The impact of the new media on society is evident from the unprecedented rise in social movements sparked by ordinary people with the means to instantly communicate and collaborate with each other. Lessons from these momentous events bear considerable relevance as marketers struggle to cope with the realities of a social media-empowered marketplace.
“Go 2 EDSA. Wear blk”
Our world has been in turmoil. The EDSA revolution in the Philippines in 2001, Moldova’s Twitter revolution in 2009, Arab Spring of 2011, Hong Kong’s pro-democracy movements in 2014 and 2019, the rise of right-wing populism in the U.S. and Europe, the “Black Lives Matter” movement, Thai 2020 protests demanding the reform of the monarchy, the “Zan, Zindagi, Azadi” (Women, Life, Freedom) civil unrest in Iran in 2022 — fuelled by the new media, movements of such overwhelming scale have become increasingly common across the globe.
Starting with protests in Tunisia in December 2010, and engulfing 19 countries by 2011–12, the Arab Spring transformed the political landscape across the Arab world. According to the Arab Social Media Report by the Dubai School of Government, nearly 9 in 10 Egyptians and Tunisians surveyed in March 2011 said that Facebook played a role in their involvement in protests and demonstrations. The same report claims that all but one of the protests called for on Facebook ended up coming to life on the streets.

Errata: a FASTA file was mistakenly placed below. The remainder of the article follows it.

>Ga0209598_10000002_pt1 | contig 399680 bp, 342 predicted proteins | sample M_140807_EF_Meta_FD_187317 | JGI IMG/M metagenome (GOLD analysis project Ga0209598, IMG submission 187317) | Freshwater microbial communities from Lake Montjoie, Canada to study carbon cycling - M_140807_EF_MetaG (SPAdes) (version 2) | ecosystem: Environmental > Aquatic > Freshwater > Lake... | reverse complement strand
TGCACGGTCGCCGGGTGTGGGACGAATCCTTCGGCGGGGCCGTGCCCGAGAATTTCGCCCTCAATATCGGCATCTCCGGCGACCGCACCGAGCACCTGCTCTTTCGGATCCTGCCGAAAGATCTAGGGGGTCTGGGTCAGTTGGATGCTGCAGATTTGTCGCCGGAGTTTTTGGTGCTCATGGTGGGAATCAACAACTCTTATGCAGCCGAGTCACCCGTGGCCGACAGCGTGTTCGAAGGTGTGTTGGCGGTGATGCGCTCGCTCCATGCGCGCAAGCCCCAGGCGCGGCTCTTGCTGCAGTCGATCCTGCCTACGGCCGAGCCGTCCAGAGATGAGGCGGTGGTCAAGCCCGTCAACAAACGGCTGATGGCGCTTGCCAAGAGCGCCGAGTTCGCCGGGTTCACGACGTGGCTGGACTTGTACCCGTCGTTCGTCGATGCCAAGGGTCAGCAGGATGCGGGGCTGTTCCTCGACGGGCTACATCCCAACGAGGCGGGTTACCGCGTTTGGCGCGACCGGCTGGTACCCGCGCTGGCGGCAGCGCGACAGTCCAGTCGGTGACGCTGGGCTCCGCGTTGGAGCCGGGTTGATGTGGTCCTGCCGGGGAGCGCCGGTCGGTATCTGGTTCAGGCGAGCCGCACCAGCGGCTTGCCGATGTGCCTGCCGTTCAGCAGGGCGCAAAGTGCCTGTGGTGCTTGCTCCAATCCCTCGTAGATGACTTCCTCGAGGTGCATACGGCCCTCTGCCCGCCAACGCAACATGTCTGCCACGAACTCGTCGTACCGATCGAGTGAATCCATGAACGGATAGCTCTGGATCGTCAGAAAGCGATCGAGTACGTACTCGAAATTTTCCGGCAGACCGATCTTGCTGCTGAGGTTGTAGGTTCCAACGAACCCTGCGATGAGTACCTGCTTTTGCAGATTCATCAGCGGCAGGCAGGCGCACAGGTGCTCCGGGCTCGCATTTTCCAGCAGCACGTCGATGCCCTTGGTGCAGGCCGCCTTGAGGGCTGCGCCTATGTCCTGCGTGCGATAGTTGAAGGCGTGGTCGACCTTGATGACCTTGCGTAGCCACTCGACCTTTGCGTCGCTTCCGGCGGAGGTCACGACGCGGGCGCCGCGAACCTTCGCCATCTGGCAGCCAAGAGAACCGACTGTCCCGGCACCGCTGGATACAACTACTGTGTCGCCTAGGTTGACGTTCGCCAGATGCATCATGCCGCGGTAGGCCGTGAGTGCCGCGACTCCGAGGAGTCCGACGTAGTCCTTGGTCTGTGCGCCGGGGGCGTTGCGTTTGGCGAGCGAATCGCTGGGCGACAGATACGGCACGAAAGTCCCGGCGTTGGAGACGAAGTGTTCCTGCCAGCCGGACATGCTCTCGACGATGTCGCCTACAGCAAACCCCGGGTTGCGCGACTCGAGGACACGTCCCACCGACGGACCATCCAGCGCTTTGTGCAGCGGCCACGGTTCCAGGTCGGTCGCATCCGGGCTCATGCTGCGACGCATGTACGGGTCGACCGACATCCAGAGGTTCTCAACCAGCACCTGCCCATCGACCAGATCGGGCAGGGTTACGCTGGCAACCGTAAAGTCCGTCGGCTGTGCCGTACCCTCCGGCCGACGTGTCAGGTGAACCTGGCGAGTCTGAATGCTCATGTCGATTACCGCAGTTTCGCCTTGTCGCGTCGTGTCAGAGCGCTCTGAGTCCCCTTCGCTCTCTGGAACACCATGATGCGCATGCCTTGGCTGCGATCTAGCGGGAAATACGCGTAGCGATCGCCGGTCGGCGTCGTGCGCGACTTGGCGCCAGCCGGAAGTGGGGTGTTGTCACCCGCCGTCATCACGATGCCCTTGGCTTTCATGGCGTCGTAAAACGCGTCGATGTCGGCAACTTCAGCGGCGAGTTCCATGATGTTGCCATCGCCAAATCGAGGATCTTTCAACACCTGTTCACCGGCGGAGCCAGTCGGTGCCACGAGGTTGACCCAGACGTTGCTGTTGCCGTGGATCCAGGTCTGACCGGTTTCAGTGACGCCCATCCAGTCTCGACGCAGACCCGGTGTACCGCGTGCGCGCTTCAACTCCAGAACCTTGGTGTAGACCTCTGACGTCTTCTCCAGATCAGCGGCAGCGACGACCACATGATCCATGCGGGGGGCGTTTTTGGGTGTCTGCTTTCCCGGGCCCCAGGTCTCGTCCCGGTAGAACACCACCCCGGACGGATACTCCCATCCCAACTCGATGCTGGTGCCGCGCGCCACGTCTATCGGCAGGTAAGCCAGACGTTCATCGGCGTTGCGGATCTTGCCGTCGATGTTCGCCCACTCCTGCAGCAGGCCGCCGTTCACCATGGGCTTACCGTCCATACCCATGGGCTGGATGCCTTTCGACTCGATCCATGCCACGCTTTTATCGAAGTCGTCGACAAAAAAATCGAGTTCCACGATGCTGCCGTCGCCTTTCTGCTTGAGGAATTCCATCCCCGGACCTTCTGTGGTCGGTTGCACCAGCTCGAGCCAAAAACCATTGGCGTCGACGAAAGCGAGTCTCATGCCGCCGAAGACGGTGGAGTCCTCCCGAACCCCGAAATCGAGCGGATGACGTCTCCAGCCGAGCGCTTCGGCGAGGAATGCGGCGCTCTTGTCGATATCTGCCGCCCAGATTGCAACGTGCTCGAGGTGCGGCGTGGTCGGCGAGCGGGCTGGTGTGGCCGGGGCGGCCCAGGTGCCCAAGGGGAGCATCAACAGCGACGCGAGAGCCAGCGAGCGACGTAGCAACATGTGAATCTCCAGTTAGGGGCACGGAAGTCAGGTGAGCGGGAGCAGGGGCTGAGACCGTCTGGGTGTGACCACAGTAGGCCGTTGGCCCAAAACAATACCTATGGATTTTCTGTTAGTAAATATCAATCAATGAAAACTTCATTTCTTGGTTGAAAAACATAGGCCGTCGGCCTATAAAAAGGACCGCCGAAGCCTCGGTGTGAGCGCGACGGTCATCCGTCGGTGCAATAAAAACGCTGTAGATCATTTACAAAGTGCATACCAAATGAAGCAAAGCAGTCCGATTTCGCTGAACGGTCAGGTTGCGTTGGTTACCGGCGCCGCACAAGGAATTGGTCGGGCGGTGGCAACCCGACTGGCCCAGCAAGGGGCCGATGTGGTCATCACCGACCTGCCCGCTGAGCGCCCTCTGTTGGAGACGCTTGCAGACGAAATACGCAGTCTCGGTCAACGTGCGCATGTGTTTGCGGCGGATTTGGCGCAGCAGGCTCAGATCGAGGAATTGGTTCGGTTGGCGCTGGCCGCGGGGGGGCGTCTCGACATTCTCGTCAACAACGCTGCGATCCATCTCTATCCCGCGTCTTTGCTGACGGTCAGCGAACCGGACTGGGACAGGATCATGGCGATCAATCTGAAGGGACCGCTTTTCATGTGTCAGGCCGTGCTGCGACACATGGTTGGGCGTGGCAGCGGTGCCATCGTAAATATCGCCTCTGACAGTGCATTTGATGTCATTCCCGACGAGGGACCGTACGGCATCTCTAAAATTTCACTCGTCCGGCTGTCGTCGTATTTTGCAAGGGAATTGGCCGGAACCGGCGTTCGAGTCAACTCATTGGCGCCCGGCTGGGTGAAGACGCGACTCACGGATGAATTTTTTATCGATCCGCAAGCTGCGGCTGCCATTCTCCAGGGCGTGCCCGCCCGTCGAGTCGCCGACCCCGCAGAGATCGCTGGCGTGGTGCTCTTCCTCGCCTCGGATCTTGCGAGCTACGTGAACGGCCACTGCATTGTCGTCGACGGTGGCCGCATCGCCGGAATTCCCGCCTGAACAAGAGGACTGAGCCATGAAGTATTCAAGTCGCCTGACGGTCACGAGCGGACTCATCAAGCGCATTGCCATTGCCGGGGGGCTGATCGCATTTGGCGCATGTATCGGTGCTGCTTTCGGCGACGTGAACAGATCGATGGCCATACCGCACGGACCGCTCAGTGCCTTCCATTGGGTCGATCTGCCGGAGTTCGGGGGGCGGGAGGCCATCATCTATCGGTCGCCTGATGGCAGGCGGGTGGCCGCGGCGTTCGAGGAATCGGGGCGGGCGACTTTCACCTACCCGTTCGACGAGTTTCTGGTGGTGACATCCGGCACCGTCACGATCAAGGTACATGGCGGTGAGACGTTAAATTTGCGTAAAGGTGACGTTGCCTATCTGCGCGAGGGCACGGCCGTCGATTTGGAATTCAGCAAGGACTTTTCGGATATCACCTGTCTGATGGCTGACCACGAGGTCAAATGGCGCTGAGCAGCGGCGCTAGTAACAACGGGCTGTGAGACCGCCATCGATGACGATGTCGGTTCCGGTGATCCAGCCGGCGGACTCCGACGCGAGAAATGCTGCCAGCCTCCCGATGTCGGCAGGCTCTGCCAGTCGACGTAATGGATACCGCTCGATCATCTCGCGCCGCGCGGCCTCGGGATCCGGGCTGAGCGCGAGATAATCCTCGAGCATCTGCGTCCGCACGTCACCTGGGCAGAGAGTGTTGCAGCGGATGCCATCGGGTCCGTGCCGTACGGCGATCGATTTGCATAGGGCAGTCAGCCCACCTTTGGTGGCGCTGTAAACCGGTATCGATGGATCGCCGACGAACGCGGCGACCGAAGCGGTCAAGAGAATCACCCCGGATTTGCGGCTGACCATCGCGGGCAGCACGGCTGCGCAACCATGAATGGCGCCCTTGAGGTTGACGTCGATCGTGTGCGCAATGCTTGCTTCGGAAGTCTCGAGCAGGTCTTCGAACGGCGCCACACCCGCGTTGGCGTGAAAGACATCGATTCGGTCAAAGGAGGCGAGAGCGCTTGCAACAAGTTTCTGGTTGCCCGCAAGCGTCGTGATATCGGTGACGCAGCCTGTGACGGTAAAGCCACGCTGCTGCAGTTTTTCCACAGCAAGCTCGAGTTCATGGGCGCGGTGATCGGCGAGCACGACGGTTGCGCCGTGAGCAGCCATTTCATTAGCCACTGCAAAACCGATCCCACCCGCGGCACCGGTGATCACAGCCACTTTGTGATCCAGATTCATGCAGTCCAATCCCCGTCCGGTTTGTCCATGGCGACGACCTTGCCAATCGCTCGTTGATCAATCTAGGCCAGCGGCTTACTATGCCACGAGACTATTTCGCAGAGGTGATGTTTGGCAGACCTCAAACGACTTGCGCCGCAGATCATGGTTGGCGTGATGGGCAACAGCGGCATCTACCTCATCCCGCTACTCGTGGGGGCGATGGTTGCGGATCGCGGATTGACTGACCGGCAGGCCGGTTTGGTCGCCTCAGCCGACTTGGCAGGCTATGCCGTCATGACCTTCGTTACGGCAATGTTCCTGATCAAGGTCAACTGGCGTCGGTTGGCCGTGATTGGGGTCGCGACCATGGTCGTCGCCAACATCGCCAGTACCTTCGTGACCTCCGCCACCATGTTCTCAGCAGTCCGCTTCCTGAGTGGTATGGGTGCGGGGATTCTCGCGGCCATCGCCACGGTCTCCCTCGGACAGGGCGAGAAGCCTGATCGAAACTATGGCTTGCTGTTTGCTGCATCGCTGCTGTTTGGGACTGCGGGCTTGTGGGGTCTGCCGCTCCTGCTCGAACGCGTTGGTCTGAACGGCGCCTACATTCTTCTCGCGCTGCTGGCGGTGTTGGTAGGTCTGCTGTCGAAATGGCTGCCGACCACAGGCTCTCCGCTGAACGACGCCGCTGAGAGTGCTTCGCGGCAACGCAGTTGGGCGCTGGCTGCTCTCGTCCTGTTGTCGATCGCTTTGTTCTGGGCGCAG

The EDSA revolution of 2001 was one of the earliest instances of the use of the new media to mobilize support for social/political change. On 17 January, within two hours, over a million Filipinos, many responding to SMS messages, assembled at EDSA (Epifanio de los Santos Avenue) to protest against the vote by the Philippine Congress to set aside key evidence against President Joseph Estrada during his impeachment trial. Three days later on 20 January, Estrada was ousted.
Stirred by the new media, the political landscape of countries across the globe has transformed. We have witnessed the spectacular rise in support of populist leaders, and movements like Brexit and insurrections like the Capitol attack have disrupted societies across the globe.
Here too there is the relationship between these movements and social media. Even as it connects us all, the World Wide Web has divided societies into a multitude of social cloisters — i.e., relatively small groups of individuals who share similar opinions and ideologies. What is also becoming clear is that fake news and misinformation is having a profound influence on these cloisters, with repercussions on society as a whole.
Recognizing these developments, as also the shifts in the balance of power, politicians are changing their methods and their style of leadership. Taking greater pains to stay in touch, they are better at sensing the sentiments of the masses, and are learning how to engage and collaborate with citizens.
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